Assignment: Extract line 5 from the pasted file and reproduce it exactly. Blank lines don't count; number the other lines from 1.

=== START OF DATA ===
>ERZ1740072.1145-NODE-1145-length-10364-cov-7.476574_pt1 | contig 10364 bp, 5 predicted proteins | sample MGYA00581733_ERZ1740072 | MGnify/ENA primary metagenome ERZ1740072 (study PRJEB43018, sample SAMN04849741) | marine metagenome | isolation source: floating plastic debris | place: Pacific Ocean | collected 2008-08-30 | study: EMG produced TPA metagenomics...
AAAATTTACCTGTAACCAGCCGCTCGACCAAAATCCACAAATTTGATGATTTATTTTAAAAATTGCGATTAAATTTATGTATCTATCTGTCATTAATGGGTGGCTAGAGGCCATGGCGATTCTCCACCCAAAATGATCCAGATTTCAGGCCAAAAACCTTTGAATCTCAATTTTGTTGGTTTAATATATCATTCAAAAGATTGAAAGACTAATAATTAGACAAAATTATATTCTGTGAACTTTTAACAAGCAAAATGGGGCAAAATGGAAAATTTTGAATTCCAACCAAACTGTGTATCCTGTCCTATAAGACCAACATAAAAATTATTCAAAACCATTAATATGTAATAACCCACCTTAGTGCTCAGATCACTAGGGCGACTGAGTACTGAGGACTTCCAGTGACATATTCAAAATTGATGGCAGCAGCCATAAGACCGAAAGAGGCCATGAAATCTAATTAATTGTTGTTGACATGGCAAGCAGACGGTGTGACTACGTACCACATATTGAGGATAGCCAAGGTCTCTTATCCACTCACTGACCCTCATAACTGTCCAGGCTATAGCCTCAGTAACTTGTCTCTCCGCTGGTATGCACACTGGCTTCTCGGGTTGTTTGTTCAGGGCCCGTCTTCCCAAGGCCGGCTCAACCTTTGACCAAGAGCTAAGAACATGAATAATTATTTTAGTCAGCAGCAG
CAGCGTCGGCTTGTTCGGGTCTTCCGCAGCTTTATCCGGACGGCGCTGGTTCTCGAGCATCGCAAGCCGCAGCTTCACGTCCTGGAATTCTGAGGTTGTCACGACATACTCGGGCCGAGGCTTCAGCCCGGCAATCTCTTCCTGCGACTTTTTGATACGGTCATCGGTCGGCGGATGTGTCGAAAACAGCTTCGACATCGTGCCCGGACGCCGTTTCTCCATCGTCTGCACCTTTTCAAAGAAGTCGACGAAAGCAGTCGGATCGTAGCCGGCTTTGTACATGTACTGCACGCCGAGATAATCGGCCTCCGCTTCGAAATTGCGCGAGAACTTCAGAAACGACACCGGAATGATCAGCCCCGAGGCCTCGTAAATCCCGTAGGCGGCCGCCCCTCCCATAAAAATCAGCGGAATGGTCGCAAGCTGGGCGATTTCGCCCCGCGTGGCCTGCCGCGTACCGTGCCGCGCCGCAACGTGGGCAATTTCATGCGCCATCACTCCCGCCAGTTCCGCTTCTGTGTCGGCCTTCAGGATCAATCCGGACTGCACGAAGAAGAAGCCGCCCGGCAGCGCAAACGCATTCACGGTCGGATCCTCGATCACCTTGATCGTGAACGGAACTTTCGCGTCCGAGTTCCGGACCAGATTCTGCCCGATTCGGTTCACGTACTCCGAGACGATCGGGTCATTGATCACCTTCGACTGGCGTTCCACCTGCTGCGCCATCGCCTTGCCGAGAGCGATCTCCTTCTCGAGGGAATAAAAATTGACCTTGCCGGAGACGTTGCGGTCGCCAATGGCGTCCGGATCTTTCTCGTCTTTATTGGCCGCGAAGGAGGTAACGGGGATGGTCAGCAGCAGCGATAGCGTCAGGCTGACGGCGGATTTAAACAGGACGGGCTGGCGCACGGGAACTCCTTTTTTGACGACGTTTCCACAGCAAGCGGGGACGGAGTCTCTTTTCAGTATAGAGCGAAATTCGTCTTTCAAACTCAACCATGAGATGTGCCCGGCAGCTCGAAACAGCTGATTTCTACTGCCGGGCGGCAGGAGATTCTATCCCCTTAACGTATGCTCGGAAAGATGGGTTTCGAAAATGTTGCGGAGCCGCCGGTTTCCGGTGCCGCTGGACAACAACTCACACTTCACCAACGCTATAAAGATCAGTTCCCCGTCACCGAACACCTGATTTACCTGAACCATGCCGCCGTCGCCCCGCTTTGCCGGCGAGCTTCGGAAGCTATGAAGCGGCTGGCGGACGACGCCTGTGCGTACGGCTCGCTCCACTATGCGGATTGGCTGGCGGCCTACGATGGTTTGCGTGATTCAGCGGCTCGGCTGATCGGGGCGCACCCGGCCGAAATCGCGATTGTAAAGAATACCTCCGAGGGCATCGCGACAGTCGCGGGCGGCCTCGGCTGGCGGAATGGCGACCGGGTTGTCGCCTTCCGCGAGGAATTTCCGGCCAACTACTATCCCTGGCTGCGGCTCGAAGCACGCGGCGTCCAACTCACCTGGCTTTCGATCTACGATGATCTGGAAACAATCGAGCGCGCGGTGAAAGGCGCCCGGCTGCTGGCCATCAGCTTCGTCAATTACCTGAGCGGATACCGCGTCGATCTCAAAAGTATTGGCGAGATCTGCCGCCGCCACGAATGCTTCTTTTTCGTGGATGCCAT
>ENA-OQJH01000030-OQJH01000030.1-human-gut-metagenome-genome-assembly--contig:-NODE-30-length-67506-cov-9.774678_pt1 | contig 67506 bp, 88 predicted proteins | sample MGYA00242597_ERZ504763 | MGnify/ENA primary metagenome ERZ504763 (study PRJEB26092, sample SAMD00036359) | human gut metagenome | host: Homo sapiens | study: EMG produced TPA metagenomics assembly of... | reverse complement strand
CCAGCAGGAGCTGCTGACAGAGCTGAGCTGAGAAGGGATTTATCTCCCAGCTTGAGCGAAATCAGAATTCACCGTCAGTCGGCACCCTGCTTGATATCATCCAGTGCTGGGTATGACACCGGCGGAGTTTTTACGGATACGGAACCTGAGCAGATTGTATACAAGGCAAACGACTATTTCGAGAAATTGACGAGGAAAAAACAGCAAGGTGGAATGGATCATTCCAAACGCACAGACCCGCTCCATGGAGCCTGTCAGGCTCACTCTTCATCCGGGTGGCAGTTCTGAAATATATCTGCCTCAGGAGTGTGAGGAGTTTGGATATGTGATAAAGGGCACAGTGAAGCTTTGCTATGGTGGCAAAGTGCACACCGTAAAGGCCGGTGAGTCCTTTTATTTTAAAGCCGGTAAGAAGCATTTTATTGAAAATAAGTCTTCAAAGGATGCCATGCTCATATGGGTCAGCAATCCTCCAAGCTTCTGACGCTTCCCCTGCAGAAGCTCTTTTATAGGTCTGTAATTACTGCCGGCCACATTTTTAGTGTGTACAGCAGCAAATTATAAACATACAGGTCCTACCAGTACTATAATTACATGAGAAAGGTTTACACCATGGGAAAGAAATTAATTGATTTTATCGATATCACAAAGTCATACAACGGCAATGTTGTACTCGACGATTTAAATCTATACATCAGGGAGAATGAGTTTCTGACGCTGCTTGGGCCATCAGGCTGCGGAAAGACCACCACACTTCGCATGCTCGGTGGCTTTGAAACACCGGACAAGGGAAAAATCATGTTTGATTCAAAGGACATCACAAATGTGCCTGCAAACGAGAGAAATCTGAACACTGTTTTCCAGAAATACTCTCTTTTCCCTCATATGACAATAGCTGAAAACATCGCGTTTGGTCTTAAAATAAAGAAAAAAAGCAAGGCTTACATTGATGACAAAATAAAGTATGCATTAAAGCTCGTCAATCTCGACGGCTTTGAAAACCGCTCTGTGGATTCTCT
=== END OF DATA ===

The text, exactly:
CCAGCAGGAGCTGCTGACAGAGCTGAGCTGAGAAGGGATTTATCTCCCAGCTTGAGCGAAATCAGAATTCACCGTCAGTCGGCACCCTGCTTGATATCATCCAGTGCTGGGTATGACACCGGCGGAGTTTTTACGGATACGGAACCTGAGCAGATTGTATACAAGGCAAACGACTATTTCGAGAAATTGACGAGGAAAAAACAGCAAGGTGGAATGGATCATTCCAAACGCACAGACCCGCTCCATGGAGCCTGTCAGGCTCACTCTTCATCCGGGTGGCAGTTCTGAAATATATCTGCCTCAGGAGTGTGAGGAGTTTGGATATGTGATAAAGGGCACAGTGAAGCTTTGCTATGGTGGCAAAGTGCACACCGTAAAGGCCGGTGAGTCCTTTTATTTTAAAGCCGGTAAGAAGCATTTTATTGAAAATAAGTCTTCAAAGGATGCCATGCTCATATGGGTCAGCAATCCTCCAAGCTTCTGACGCTTCCCCTGCAGAAGCTCTTTTATAGGTCTGTAATTACTGCCGGCCACATTTTTAGTGTGTACAGCAGCAAATTATAAACATACAGGTCCTACCAGTACTATAATTACATGAGAAAGGTTTACACCATGGGAAAGAAATTAATTGATTTTATCGATATCACAAAGTCATACAACGGCAATGTTGTACTCGACGATTTAAATCTATACATCAGGGAGAATGAGTTTCTGACGCTGCTTGGGCCATCAGGCTGCGGAAAGACCACCACACTTCGCATGCTCGGTGGCTTTGAAACACCGGACAAGGGAAAAATCATGTTTGATTCAAAGGACATCACAAATGTGCCTGCAAACGAGAGAAATCTGAACACTGTTTTCCAGAAATACTCTCTTTTCCCTCATATGACAATAGCTGAAAACATCGCGTTTGGTCTTAAAATAAAGAAAAAAAGCAAGGCTTACATTGATGACAAAATAAAGTATGCATTAAAGCTCGTCAATCTCGACGGCTTTGAAAACCGCTCTGTGGATTCTCT